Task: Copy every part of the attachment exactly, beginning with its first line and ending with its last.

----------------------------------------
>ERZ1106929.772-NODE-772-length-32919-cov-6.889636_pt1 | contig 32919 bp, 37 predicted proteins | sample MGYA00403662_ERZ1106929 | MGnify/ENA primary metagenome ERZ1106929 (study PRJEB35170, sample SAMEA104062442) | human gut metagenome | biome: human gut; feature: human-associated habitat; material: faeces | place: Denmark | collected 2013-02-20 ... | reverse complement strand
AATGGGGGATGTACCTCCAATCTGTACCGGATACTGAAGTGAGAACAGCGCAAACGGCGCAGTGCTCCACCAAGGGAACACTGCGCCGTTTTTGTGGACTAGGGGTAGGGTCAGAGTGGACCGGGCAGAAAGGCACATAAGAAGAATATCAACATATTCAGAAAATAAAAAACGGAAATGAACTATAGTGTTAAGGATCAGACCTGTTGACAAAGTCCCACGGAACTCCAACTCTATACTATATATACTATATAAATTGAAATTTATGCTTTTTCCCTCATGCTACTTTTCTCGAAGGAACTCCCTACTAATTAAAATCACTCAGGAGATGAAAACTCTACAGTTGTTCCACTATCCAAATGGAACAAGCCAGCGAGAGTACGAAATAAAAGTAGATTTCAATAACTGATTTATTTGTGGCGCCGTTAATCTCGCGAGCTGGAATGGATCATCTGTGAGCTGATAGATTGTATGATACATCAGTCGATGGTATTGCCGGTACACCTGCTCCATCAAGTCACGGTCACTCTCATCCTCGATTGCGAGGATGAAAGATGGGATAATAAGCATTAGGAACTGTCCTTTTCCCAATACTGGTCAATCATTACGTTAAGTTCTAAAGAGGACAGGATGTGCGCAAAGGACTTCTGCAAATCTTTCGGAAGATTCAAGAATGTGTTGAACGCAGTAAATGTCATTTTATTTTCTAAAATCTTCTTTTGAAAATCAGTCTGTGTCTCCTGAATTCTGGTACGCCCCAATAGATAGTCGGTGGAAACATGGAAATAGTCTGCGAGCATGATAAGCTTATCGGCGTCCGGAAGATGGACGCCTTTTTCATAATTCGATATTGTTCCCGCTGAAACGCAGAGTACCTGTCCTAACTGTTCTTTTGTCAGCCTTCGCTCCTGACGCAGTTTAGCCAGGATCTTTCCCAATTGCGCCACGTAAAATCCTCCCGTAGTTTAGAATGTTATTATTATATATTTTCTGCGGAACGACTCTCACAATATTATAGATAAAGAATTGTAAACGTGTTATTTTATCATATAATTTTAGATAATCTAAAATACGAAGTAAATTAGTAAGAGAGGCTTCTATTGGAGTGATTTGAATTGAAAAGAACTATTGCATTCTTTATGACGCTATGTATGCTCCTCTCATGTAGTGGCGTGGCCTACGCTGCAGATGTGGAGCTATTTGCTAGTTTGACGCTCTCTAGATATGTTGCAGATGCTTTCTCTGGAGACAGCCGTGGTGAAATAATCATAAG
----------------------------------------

>ERZ1106929.772-NODE-772-length-32919-cov-6.889636_pt1 | contig 32919 bp, 37 predicted proteins | sample MGYA00403662_ERZ1106929 | MGnify/ENA primary metagenome ERZ1106929 (study PRJEB35170, sample SAMEA104062442) | human gut metagenome | biome: human gut; feature: human-associated habitat; material: faeces | place: Denmark | collected 2013-02-20 ... | reverse complement strand
AATGGGGGATGTACCTCCAATCTGTACCGGATACTGAAGTGAGAACAGCGCAAACGGCGCAGTGCTCCACCAAGGGAACACTGCGCCGTTTTTGTGGACTAGGGGTAGGGTCAGAGTGGACCGGGCAGAAAGGCACATAAGAAGAATATCAACATATTCAGAAAATAAAAAACGGAAATGAACTATAGTGTTAAGGATCAGACCTGTTGACAAAGTCCCACGGAACTCCAACTCTATACTATATATACTATATAAATTGAAATTTATGCTTTTTCCCTCATGCTACTTTTCTCGAAGGAACTCCCTACTAATTAAAATCACTCAGGAGATGAAAACTCTACAGTTGTTCCACTATCCAAATGGAACAAGCCAGCGAGAGTACGAAATAAAAGTAGATTTCAATAACTGATTTATTTGTGGCGCCGTTAATCTCGCGAGCTGGAATGGATCATCTGTGAGCTGATAGATTGTATGATACATCAGTCGATGGTATTGCCGGTACACCTGCTCCATCAAGTCACGGTCACTCTCATCCTCGATTGCGAGGATGAAAGATGGGATAATAAGCATTAGGAACTGTCCTTTTCCCAATACTGGTCAATCATTACGTTAAGTTCTAAAGAGGACAGGATGTGCGCAAAGGACTTCTGCAAATCTTTCGGAAGATTCAAGAATGTGTTGAACGCAGTAAATGTCATTTTATTTTCTAAAATCTTCTTTTGAAAATCAGTCTGTGTCTCCTGAATTCTGGTACGCCCCAATAGATAGTCGGTGGAAACATGGAAATAGTCTGCGAGCATGATAAGCTTATCGGCGTCCGGAAGATGGACGCCTTTTTCATAATTCGATATTGTTCCCGCTGAAACGCAGAGTACCTGTCCTAACTGTTCTTTTGTCAGCCTTCGCTCCTGACGCAGTTTAGCCAGGATCTTTCCCAATTGCGCCACGTAAAATCCTCCCGTAGTTTAGAATGTTATTATTATATATTTTCTGCGGAACGACTCTCACAATATTATAGATAAAGAATTGTAAACGTGTTATTTTATCATATAATTTTAGATAATCTAAAATACGAAGTAAATTAGTAAGAGAGGCTTCTATTGGAGTGATTTGAATTGAAAAGAACTATTGCATTCTTTATGACGCTATGTATGCTCCTCTCATGTAGTGGCGTGGCCTACGCTGCAGATGTGGAGCTATTTGCTAGTTTGACGCTCTCTAGATATGTTGCAGATGCTTTCTCTGGAGACAGCCGTGGTGAAATAATCATAAG